The border, as seen on the map
|Length||1.2 kilometres (0.75 mi)|
|Established||1704 (de facto)|
|Capture of Gibraltar|
|Building of fence|
|Treaties||Treaty of Utrecht, Gibraltar Airport Agreement|
The Gibraltar–Spain border is the international boundary between the British Overseas Territory of Gibraltar and the Kingdom of Spain. It is also referred to as "The Fence of Gibraltar" (Spanish: La verja de Gibraltar) or simply "The Fence".
The border runs east-west for a total of 1.2 kilometres (0.75 mi) separating Gibraltar from the neighbouring Spanish municipality of La Línea de la Concepción. Since the United Kingdom is outside the European Union's Schengen Area, Gibraltar is too and therefore, identity checks are required to cross the border.
The Lines of Contravallation of Gibraltar were built by Spain in 1730 to isolate Gibraltar, the lines were north of the isthmus linking Spain with Gibraltar. The neutral zone between Gibraltar and Spain has since been built on by Spain. These lines were the first form of a border between Gibraltar and Spain.
During the Peninsular War in the early 19th century, Spain had initially been allied to France while trying to invade Portugal, but France shortly after turned on its ally, Spain. Forcing the Spanish to ally itself with Great Britain and Portugal against Napoleonic France to regain control of Spain from the French, the Lines of Contravallation of Gibraltar were blown up by the Gibraltar Commanding Royal Engineer Charles Holloway who with permission from Spain began to blast an opening through them on 14 February 1810 to avoid them falling into the hands of the approaching French. Gibraltar, supported by La Linea, became an important base for Spanish fighters against Napoleon's troops. Currently, all that remains of the Lines of Contravallation of Gibraltar are the Ruins of Fort St. Barbara, which is in a recovery phase, while the Fort San Felipe remnants have appeared recently. Fort San Carlos does not seem to have left preserved evidence.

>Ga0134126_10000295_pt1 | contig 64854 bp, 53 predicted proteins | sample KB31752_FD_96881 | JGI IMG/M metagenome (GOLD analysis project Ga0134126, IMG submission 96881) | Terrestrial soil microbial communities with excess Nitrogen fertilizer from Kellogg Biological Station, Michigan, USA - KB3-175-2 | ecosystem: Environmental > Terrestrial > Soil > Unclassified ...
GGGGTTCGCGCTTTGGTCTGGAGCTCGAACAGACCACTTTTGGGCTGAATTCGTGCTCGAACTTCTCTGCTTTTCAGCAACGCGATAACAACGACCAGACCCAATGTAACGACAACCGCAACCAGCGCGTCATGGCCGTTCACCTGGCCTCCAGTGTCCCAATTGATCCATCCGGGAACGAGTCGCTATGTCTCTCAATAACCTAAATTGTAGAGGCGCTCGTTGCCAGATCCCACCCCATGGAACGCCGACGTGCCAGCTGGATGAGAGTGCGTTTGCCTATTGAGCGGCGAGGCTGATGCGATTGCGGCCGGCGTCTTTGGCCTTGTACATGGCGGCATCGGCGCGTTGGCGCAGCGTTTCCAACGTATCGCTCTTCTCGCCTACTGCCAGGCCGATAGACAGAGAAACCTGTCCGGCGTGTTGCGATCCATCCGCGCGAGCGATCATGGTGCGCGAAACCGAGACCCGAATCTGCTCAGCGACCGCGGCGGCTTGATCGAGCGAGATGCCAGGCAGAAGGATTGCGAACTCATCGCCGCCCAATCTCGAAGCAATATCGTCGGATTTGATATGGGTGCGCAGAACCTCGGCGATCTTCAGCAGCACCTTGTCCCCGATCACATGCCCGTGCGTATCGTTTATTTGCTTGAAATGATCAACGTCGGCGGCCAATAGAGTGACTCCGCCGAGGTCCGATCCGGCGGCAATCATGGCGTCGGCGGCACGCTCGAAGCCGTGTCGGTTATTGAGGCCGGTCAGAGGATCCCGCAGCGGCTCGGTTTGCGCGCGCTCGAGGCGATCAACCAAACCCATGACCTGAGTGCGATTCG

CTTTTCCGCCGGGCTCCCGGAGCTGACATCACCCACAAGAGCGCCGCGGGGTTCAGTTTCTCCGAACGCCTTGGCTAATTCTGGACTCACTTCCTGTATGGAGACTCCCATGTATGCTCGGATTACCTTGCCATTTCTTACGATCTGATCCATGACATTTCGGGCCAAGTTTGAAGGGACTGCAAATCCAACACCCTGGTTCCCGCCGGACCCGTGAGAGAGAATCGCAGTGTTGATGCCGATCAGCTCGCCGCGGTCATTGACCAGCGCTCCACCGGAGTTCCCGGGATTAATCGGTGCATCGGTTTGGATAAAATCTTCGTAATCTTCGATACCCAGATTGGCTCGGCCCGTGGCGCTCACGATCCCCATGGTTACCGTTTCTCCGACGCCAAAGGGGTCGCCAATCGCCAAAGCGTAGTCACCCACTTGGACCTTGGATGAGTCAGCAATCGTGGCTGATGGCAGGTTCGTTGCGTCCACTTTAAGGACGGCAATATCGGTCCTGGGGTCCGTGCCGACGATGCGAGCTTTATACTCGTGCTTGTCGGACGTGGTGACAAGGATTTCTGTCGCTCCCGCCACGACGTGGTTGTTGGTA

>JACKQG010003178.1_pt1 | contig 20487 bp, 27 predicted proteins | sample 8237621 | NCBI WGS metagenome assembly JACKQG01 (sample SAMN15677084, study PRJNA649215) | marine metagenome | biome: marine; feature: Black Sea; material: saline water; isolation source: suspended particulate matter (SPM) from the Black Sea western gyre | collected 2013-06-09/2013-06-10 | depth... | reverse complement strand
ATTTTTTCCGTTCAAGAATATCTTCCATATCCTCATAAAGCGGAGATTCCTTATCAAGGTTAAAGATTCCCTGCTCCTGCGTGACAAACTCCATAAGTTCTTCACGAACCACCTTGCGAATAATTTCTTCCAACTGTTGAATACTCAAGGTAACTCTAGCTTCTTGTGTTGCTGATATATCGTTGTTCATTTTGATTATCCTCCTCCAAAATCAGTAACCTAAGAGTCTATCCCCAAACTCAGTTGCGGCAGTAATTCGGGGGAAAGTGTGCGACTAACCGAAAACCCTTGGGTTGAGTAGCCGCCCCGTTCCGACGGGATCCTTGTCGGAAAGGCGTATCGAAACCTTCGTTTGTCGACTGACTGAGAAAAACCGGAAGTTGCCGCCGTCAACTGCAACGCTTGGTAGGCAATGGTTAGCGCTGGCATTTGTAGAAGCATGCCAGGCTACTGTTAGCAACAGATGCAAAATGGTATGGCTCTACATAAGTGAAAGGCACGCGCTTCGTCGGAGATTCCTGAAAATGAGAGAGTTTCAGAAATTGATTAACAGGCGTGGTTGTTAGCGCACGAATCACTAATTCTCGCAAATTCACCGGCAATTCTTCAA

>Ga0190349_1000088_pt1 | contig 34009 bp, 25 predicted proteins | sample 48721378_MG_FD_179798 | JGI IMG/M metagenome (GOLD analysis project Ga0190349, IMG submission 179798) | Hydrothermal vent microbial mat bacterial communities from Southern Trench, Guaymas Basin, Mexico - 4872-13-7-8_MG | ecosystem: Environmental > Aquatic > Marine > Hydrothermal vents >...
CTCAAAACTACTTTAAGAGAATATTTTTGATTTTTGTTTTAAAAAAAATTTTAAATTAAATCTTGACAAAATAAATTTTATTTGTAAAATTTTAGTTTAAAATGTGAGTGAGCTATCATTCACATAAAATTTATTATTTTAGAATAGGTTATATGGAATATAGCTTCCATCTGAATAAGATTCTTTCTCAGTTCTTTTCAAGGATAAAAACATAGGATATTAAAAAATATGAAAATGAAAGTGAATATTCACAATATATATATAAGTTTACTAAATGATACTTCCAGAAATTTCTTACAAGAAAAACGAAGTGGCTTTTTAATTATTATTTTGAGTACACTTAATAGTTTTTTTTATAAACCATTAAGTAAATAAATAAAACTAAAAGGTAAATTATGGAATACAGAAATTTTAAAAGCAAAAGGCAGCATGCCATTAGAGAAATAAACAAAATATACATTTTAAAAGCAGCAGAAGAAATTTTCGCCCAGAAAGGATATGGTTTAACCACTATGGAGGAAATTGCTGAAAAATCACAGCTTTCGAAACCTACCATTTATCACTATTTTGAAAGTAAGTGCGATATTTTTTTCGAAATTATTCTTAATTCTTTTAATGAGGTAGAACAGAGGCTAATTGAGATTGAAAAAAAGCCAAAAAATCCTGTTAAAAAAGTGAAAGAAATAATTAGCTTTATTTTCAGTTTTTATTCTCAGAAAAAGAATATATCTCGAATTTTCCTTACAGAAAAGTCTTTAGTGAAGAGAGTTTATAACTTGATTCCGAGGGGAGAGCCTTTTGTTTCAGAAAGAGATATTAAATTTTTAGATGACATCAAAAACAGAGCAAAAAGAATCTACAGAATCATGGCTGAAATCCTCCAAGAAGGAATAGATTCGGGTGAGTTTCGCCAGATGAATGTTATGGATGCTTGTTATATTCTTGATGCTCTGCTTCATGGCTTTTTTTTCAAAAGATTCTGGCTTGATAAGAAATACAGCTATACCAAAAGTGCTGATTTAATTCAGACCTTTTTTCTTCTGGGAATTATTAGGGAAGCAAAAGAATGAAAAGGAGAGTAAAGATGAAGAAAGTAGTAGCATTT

In 2010, the People's Party mayor of La Línea, Alejandro Sanchez, attempted to impose a so-called "congestion charge" on people entering or leaving Gibraltar, despite having been told by the Spanish Government that such a charge would be a breach of national and international EU law. Then, in July 2013, the Gibraltar Government placed a number of concrete blocks in the sea off the coast of Gibraltar, intending to form an artificial reef. The Spanish Government protested stating that it had a negative impact on fishing in the area, restricting access for Spanish fishing vessels. At the end of July the Spanish Government introduced extra border checks for people going in and out of the territory into Spain. The British Government protested as the checks were causing major delays of up to seven hours while people waited to cross the border, and on 2 August the Spanish Ambassador was summoned to the British Foreign and Commonwealth Office in London to explain these developments.
Customs and identity checks
Customs and identity checks on the Spanish side of the border are carried out by the Spanish Civil Guard and the Spanish National Police. Customs and identity checks on the Gibraltar side of the border are carried out by HM Customs Gibraltar and the Royal Gibraltar Police.
The Gibraltar Port Authority controls the territorial waters of Gibraltar that border Spain's.
- Treaty of Utrecht (1713) - The Spanish Crown formally ceded the territory in perpetuity to the British Crown in 1713, under Article X of the Treaty of Utrecht.
- The Kingdom of Spain does not recognize the existence of an international boundary. isthmus_between_Gibraltar_and_Spain
- Olivero, Leo (6 July 2012). "Fear of crossing the Frontier!". Panorama. Retrieved 29 July 2012.
- "Length of Land Boundaries Border Countries by Country". Chartsbin. Retrieved 29 July 2012.
- Garcia, Joe. "Spain would not object to Gibraltar joining Schengen". Panorama. Retrieved 29 July 2012.
- R. H. Vetch, ‘Holloway, Sir Charles (1749–1827)’, rev. Alastair W. Massie, Oxford Dictionary of National Biography, Oxford University Press, 2004; online edn, Jan 2008 accessed 25 May 2013
- Simon J. Lincoln (1994). "The Legal Status of Gibraltar: Whose Rock is it Anyway?". Fordham International Law Journal, Volume 18, Issue 1 page 308. Retrieved 2013-09-26.
- Jackson, Sir William G. F. (1990). The rock of the Gibraltarians : a history of Gibraltar (2nd ed.). Grendon: Gibraltar Books. p. 262. ISBN 0948466146.
- "Britain Summons Spanish Ambassador Over Gibraltar Border Checks". The Telegraph. 2 August 2013. Retrieved 5 August 2013.
|Wikimedia Commons has media related to Border crossings of Gibraltar.|